When you consider the “Our Father” (or “the Lord’s Prayer” if you prefer), is there a particular part that stands out for you? I have never asked the question of people and parishioners, but based on other conversations, I suspect that “Forgive us our trespasses as we forgive others…” is a passage that particularly stands out. It reminds us of what grace and mercy we have received and the too-many-times we fail to be as merciful to others. Continue reading
The first reading for today is from the 2nd Book of Kings. I think “what the heck….” is a good first response once you have completed your read. I wonder if I commissioned a poll in which the average person on the street heard the reading and then asked its source, given two choices, which they’d pick? My poll would offer (a) Games of Thrones and (b) The Book of Kings. I am guessing Games of Thrones would win because only the hard core fans remember the names and most people would wonder if the Book of Kings was a real thing…. I mean the names did not sound as though from the English monarchy. Continue reading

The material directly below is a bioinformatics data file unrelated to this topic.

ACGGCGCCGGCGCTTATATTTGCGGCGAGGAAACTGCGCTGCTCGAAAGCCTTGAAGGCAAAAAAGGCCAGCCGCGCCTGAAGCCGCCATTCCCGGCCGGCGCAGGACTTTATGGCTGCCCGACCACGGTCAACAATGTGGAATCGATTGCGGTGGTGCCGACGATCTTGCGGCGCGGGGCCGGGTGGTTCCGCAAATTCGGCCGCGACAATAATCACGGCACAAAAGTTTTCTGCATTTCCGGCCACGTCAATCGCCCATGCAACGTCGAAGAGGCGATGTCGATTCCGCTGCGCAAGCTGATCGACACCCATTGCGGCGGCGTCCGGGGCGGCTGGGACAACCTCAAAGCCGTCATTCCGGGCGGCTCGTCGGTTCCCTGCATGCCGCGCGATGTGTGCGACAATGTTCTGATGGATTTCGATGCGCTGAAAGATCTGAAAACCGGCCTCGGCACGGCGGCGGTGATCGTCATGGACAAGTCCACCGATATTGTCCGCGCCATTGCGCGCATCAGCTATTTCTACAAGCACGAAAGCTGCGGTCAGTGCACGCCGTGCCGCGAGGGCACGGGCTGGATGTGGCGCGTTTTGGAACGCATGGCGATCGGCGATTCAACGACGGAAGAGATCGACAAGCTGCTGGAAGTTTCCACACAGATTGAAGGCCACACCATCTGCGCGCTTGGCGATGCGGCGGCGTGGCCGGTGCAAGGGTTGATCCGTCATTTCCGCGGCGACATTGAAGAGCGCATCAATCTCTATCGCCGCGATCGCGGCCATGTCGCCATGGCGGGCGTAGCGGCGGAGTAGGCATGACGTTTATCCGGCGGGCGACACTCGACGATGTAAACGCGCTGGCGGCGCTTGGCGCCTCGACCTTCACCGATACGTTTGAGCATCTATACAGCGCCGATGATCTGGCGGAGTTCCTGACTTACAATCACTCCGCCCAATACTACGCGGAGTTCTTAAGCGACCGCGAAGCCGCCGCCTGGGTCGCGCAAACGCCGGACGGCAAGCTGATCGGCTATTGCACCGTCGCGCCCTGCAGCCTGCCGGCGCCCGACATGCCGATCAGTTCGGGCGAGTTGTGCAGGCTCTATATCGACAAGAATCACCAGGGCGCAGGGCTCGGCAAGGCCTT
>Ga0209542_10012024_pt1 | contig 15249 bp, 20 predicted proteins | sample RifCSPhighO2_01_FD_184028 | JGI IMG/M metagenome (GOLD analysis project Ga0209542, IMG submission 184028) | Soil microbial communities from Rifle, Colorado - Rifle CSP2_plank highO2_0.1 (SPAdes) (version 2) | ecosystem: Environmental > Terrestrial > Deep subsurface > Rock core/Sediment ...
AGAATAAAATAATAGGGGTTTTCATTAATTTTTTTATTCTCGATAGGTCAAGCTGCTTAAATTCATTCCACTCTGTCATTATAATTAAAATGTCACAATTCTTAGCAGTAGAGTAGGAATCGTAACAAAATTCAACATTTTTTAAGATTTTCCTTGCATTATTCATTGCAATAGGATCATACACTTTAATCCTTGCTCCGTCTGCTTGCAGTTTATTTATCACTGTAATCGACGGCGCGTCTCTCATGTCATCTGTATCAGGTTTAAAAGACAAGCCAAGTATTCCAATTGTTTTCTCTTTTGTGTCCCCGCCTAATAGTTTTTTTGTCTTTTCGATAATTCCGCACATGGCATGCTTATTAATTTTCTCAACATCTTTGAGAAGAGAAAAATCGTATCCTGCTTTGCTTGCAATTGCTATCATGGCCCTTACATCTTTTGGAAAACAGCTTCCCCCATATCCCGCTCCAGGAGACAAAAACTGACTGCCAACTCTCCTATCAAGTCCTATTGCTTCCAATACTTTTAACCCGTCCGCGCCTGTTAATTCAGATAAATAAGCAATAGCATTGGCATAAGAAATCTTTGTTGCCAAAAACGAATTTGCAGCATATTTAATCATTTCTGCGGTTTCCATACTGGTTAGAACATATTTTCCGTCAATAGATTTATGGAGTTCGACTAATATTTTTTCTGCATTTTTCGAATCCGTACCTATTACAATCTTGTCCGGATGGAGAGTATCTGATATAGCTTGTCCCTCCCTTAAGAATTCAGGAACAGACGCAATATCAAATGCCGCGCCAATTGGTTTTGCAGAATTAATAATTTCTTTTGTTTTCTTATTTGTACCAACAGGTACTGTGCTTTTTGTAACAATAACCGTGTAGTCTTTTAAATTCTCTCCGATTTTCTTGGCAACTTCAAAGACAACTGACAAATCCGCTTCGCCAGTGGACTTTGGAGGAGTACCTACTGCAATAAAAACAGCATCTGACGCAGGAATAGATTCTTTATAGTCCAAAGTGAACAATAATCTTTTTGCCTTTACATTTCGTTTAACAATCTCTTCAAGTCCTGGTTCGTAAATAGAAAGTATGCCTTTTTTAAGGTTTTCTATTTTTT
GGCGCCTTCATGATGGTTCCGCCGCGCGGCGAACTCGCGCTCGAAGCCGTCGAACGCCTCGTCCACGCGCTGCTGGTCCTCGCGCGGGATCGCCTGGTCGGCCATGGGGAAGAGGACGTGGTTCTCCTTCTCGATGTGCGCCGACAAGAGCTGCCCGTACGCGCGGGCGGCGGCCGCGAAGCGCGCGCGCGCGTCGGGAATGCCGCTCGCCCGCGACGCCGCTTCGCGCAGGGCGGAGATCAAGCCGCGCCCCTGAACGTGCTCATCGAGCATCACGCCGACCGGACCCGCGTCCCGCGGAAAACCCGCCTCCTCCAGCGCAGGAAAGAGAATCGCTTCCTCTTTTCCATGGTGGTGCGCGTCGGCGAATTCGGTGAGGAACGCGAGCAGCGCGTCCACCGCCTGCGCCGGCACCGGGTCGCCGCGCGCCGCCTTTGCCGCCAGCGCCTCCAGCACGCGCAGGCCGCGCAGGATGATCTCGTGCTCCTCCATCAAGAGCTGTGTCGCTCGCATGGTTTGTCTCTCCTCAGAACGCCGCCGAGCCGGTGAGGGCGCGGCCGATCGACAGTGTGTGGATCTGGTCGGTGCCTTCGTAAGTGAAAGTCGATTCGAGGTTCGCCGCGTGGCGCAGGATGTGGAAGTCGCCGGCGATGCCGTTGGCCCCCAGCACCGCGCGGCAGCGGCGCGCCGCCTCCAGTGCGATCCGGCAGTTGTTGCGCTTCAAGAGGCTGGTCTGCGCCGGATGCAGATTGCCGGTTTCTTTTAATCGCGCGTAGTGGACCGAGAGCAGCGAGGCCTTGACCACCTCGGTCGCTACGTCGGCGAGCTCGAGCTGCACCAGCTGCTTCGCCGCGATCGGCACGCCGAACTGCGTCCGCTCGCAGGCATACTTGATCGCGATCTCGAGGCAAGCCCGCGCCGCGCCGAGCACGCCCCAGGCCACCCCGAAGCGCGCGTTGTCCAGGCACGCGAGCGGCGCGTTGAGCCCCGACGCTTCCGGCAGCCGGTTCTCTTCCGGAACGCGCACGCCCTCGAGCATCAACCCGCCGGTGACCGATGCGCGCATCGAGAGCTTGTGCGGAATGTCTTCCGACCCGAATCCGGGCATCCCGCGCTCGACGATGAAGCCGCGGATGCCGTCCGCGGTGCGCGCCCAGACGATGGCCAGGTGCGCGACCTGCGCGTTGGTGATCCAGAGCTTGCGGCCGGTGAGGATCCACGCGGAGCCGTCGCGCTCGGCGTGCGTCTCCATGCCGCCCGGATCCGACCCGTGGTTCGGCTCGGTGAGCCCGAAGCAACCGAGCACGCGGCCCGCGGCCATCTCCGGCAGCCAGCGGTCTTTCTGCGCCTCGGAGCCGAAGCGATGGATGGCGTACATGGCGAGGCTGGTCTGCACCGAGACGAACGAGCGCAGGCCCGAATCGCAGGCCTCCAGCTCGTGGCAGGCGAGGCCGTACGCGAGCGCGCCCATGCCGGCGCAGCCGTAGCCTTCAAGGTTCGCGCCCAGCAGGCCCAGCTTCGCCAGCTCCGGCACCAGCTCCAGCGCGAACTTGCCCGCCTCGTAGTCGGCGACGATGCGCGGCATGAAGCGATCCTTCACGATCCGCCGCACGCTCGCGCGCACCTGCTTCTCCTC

This coming Sunday the Church celebrates The Solemnity of Corpus Christi. In yesterday’s post we find the apostles hesitating and falling back on the ways of the world when faced with the enormity of feeding more than 5,000 people.
The feeding of the five thousand had a meaning for the early church in the responsibility of the leaders to feed the flock, particularly with preaching and the Eucharist. This is the one miracle, apart from the resurrection, recounted in all four Gospels. Luke shares the story with the other gospel writers, but does not include Mark’s mention of the compassion of Jesus for the people or the messianic allusion (Mark 6:34). However, the abundance of good stands as a two-fold lesson to the Twelve: abundance is found not in the power to purchase with money, but in the power of the Lord; and, those who give receive back even more extravagantly. Both lessons reinforce what they have learned on their own journey. Continue reading